The last blog was focused on dynamic stretching. This blog we will discuss what most people consider normal stretching (static). This is the type of stretching you will typically find on YouTube videos or most healthcare providers will prescribe to you.
These stretches are focused on effecting the muscles. These stretches are held for a shorter duration than myofascial stretching and longer than most dynamic stretches. Each stretch is held for about 30 seconds and often repeated several times for the same body part. While many believe they are lengthening the muscle what is happening is the muscle simply relaxes. This type of stretching has a short effect on the nervous system causing a relaxation response. Tense muscles are those that do not seem to relax. When you stretch not only do relax the muscles, but also allow improved blood flow and oxygenation. This benefit is found in all types of stretching.
Previously, in the last blog we focused on what we call myofascial stretching. To complete this blog series we will discuss what’s called dynamic stretching. This is a type of stretching you can easily find on YouTube and is often used for warm-ups prior to a workout.
These stretches are called dynamic because they involve movement. With dynamic stretching we are taking a muscle and putting length into it through movement and then shortening the muscle when moving back into the starting position. This type of stretching allows the muscle to move through its full range of motion. When stretching like this you are even able to strengthen the muscle because it is put under load. Dynamic stretching has been shown through research to be a preferred stretching method prior to a workout versus ‘normal’ stretching. ‘Normal’ stretching can be inhibitory to the muscles making them less reactive which is not something we want before sport or a higher-level activity.
In our last blog post we briefly discussed the use of stretching for reducing pain, increasing flexibility, relaxing the body, and improving the cardiovascular system. We touched upon finding stretches on YouTube and are they the best ones for you? Stretches can be done in different ways and have varying benefits. This blog post will focus on ‘myofascial’ type of stretching.
What is myofascial stretching? Myofascial simply means muscle and fascial stretching. Fascia is the connective tissue of the body that surrounds muscle tissue (and all other tissues and every cell of the body) and under a microscope can look like a spider webbing.
How could a fascia focused stretch be different than a muscle focused one? . That’s a great question.
Stretching is one of the first things people think to do when they are having pain and YouTube provides the answer. Sciatica?...YouTube says stretch the piriformis. Plantar fasciitis?…stretch the calf muscles. We agree that stretching can be a very effective way to reduce pain/discomfort, increase flexibility, and even improve the cardiovascular system. Stretching is a powerful tool to bring the body into better balance. But sometimes stretching the wrong muscle group or performing stretches incorrectly can make things worse. That’s why if your YouTube stretches aren’t working then you should find an expert who can give you the best stretches for what your body needs.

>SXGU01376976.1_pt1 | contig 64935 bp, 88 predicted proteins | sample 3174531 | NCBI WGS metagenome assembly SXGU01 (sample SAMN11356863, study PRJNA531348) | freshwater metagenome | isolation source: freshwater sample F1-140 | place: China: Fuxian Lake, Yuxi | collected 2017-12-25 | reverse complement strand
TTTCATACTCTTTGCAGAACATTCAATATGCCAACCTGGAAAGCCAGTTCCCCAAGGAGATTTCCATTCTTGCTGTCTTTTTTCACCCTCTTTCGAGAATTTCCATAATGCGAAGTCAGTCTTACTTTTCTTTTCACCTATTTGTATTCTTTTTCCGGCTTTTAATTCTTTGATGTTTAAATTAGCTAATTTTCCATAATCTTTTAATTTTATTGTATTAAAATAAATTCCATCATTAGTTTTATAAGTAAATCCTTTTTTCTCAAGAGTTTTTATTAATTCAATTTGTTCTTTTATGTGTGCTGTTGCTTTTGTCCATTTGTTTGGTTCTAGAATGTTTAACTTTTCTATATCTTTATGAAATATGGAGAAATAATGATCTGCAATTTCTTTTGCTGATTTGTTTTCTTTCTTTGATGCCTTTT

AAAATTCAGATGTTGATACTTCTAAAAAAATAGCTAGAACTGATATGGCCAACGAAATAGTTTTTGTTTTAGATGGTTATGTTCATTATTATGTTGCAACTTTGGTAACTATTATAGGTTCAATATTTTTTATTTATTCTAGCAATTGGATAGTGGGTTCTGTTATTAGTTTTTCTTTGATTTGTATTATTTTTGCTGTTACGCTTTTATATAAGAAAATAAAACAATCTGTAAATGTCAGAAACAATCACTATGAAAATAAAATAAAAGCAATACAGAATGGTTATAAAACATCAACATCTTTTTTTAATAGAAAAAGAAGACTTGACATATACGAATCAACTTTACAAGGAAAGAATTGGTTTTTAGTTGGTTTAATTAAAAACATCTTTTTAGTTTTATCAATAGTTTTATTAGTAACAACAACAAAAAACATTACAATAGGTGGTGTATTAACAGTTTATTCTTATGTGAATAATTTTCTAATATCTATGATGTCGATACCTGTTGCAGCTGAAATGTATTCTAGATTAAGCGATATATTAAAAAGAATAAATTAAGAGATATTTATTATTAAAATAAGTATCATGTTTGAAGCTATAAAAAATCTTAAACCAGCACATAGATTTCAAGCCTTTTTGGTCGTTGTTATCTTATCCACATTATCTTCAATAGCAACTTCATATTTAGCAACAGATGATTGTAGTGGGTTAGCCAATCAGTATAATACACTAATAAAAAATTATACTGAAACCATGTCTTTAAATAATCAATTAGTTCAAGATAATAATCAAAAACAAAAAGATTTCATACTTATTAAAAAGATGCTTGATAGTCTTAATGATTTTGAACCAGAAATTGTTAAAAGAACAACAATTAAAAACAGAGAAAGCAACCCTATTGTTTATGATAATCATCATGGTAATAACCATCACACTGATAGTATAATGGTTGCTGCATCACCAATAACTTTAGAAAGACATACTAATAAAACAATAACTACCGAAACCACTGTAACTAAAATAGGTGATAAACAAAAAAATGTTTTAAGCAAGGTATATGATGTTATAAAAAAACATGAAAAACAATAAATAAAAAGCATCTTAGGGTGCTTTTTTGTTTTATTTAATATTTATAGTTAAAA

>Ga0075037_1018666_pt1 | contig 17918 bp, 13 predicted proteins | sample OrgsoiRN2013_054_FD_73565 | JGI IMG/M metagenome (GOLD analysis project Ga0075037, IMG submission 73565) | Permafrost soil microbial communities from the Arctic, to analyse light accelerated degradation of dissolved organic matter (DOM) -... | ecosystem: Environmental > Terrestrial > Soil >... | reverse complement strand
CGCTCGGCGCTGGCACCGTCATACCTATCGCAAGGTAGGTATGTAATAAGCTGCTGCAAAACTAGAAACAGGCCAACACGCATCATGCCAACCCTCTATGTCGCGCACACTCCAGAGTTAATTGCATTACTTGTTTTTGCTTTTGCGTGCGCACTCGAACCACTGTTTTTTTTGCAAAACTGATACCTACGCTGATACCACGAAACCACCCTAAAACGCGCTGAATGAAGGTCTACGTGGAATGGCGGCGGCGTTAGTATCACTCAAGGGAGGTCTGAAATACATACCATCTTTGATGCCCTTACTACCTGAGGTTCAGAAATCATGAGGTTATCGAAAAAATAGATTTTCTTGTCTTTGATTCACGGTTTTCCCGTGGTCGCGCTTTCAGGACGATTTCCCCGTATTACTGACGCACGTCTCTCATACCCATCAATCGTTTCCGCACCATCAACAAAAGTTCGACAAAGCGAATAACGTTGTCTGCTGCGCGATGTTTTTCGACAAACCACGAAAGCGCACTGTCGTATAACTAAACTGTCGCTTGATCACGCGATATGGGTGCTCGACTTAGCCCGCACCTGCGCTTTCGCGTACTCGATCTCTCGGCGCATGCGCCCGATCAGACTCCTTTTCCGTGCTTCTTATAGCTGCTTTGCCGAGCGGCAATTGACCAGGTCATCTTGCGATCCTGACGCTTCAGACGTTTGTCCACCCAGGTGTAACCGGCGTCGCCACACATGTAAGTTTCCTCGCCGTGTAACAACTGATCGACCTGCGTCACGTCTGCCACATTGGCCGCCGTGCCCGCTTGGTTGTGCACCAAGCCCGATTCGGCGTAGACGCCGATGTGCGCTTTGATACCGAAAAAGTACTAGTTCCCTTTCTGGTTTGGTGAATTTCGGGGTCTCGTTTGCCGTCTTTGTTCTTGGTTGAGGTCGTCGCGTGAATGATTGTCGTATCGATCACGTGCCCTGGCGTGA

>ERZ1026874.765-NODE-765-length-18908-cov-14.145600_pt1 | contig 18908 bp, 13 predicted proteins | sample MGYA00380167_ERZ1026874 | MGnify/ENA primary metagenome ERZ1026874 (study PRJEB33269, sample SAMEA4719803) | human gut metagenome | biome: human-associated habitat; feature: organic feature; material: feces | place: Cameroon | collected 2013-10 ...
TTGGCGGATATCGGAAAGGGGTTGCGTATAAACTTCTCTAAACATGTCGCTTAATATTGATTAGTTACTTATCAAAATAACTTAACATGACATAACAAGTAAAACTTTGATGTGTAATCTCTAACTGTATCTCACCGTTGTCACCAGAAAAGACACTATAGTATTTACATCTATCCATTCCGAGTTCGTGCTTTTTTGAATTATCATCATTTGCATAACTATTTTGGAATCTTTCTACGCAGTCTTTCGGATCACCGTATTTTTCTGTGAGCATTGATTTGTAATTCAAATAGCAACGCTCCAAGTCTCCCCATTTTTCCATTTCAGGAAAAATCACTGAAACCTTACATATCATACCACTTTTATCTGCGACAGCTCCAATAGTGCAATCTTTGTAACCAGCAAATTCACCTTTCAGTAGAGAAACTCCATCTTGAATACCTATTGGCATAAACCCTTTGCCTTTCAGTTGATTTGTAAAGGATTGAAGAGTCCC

What many people don’t realize is that there are different ways stretching can be performed that have different effects on the body. The majority of people who stretch tend to hold a position for 30 seconds and repeat several times. This is one way to perform a stretch.
At Body Evolution Physical Therapy & Wellness we believe intention is key. When you start a stretching program what is your intention? Why are you stretching? Is it to reduce pain or gain mobility? Do you want to feel more relaxation? Stretching can be an important part of a healthy lifestyle and we want you to find what’s best for meeting your lifestyle goals.
Over the next several posts we will discuss different ways of stretching and why you might choose one over the other.
The first part of the series we will focus on myofascial stretching.
Don't hesitate to comment below or ask one of our therapists a question about stretching. We can help you get back to an active, healthy lifestyle.
Have you ever had back pain so bad you felt you couldn’t move? You just wanted to lie in bed all day? I know from experience what that feels like and believe me the last thing I wanted to do was move. But here is the thing…bedrest is not best for a back injury. The old saying ‘motion is lotion’ holds true even when you are having pain. You just have to modify your activity and take some steps to manage the pain.
(Click Read More for some simple tips to manage back pain.)
I'm just a guy helping active adults and athletes frustrated by nagging aches and pains naturally return to a healthy lifestyle.